SU scientist receives patent that could revolutionize medical magnetic resonance imaging

November 27, 2000

A leader in semiconductor physics for some 20 years, Arnold Honig, professor of physics in Syracuse University's College of Arts and Sciences, has devoted his career to discovering how minute particles of matter behave in temperatures that are as close to absolute zero as technology allows. Honig's most recent work on highly polarized nuclear spin systems, including the development of a method that has received a U.S. patent, may help revolutionize the field of medical magnetic resonance imaging (MRI).

MRI is a non-invasive diagnostic tool that creates computerized images of internal body tissues. While the system can create high-quality images of the more dense body tissues, it does not work well on organs such as the lungs, which contain more gas than tissue. However, researchers discovered that high-quality lung images could be obtained by having patients inhale a small amount of a highly polarized gaseous contrast agent. One such agent is a rare gas called Xenon 129. The current optical method for polarizing Xenon 129 is expensive and does not yield large enough quantities to be useful on a wide scale.

The possibility of finding a better way to polarize the gas presented an intriguing physics challenge for Honig, who created the first spin-polarized hydrogen-deuteride (HD) targets that are critical in a large nuclear physics experiment under way at Brookhaven National Laboratory on Long Island. Researchers at the new Thomas Jefferson National Accelerator Facility in Newport News, Va., and at major laboratories in France and Japan are duplicating Honig's technique to create targets for other experiments in nuclear physics.

Honig is a pioneer in the spin-polarization field, having published his first paper on HD frozen spin systems some 30 years ago, before the technology to conduct the experiments was fully available. He began experimenting with highly polarized HD targets about six years ago; four years ago, he started looking at the Xenon puzzle.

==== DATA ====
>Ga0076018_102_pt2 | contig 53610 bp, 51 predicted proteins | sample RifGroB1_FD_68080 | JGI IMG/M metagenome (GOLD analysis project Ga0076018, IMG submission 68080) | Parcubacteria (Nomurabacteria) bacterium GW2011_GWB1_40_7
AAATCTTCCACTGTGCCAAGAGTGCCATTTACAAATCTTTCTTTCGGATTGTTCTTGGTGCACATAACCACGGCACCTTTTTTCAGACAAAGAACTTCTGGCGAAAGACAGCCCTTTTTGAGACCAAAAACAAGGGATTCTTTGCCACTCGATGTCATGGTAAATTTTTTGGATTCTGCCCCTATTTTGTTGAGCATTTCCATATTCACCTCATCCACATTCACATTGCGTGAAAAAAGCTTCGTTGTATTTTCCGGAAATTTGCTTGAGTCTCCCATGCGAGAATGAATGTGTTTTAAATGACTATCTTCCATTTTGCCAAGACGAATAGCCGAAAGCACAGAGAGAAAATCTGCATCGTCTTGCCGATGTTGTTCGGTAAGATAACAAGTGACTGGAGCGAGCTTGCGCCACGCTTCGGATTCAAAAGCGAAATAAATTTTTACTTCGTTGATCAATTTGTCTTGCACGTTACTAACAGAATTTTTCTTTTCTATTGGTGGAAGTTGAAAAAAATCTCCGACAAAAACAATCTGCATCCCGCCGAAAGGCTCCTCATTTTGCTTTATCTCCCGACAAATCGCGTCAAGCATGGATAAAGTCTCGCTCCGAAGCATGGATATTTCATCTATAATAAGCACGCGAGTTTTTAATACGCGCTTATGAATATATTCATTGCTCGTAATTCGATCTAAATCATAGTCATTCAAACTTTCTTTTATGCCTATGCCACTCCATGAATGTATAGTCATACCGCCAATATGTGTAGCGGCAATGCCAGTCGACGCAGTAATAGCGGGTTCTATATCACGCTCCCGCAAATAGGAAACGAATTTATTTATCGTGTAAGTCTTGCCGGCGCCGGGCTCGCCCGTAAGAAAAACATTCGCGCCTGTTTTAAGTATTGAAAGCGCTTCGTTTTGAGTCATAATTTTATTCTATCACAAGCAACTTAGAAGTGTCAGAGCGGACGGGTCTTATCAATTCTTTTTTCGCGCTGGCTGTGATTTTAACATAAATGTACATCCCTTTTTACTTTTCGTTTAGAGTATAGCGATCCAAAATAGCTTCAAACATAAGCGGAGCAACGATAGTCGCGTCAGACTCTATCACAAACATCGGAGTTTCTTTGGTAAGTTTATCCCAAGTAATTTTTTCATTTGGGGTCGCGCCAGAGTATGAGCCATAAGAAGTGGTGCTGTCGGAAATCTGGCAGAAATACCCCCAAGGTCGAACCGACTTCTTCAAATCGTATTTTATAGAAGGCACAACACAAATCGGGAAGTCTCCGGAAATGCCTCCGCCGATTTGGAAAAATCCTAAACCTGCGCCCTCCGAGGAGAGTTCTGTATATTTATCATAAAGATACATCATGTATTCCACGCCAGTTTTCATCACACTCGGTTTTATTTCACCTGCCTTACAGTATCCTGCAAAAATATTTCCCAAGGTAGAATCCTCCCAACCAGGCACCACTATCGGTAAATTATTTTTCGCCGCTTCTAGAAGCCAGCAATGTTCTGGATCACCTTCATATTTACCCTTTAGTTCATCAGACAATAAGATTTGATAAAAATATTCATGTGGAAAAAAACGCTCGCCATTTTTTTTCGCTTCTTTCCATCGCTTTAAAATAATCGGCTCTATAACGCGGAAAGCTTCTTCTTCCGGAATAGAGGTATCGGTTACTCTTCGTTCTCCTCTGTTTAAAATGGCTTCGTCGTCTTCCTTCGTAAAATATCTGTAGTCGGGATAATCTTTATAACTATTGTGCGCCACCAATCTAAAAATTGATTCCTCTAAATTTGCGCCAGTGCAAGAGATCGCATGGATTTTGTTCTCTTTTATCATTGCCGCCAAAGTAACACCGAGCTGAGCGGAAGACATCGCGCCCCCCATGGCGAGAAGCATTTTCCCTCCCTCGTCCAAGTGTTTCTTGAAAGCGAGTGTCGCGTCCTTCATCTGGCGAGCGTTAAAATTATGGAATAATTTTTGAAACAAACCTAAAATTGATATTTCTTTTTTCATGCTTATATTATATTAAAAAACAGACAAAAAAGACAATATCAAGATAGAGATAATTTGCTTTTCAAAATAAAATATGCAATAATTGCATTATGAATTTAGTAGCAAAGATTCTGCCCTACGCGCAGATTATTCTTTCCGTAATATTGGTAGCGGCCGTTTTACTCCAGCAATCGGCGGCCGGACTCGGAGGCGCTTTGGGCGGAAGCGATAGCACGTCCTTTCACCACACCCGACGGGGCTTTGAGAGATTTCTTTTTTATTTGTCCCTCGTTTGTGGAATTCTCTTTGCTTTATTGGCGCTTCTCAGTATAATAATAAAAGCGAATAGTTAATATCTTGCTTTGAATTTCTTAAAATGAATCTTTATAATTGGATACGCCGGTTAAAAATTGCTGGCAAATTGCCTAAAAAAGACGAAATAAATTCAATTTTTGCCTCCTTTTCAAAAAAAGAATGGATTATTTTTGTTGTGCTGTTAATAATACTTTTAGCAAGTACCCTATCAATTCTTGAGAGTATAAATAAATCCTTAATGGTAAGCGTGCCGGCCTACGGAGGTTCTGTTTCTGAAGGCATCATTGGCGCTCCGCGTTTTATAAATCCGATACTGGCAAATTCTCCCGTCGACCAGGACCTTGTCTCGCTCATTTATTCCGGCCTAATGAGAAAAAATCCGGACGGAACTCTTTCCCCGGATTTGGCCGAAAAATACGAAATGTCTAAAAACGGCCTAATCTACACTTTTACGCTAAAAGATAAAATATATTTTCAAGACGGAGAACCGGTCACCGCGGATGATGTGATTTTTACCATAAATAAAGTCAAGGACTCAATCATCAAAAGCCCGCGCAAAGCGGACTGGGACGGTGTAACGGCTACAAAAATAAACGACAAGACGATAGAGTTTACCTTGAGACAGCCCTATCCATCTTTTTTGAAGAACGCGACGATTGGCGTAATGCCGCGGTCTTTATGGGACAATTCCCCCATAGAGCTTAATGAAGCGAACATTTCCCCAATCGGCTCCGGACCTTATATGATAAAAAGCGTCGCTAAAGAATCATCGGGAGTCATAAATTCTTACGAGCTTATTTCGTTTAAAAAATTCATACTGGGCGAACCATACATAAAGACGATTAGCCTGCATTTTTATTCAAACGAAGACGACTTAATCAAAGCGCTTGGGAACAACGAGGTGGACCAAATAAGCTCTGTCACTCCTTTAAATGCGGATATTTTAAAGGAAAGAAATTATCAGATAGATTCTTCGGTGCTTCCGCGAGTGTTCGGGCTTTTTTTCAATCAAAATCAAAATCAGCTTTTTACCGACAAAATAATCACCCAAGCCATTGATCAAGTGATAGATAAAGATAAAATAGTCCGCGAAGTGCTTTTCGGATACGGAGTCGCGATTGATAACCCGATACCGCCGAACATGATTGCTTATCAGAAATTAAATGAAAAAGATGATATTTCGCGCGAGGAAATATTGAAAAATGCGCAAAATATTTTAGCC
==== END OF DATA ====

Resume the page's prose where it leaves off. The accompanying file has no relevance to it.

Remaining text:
"No one had been able to polarize Xenon at extremely low temperatures," Honig says. "We wanted to see if we could do it. There is some very interesting physics involved in the process. In addition to the physics, we had an idea that the experiment, if successful, could have broader applications."

The challenge was to find an agent that would rapidly polarize Xenon at the low temperatures and that could subsequently be removed in a way that would allow the gas to retain its high polarization at the high temperatures within which it would be used.

"The agent needs to be switched on at low temperatures and effectively switched off at room temperatures," Honig says. "And it must be done in a way that does not appreciably reduce the high polarization."

Honig and his research group developed what they dubbed the "Relaxation Switch Method" of spin polarization, for which they recently received a U.S. Patent. Honig says his process--used with a custom-designed refrigerator and modest ancillary equipment--could potentially produce about 150 liters of highly polarized Xenon gas a day, which translates into a cost of about $100 per dose. The older method results in about 20 liters of gas a day per machine at a cost of about $500 per dose.

Honig is continuing to refine the process using the prototype equipment he built in his laboratory, and he is working with Oxford Instruments in England to further develop the prototype. He says applying hyperpolarized contrast agents to current MRI techniques has the potential to greatly enhance the sensitivity and resolution of MRI images, and by doing so, open up new diagnostic applications for MRI.

Honig, who is excited about the potential application of his experiment, never doubted he could resolve the underlying physics questions. "Of course the experiments worked," he says with a grin, "I always knew that we would push until they did."
EDITORS: Professor Honig is available for interviews. He may be reached at his office, (315) 443-3888; at home, (315) 682-6453; or via e-mail at

Syracuse University

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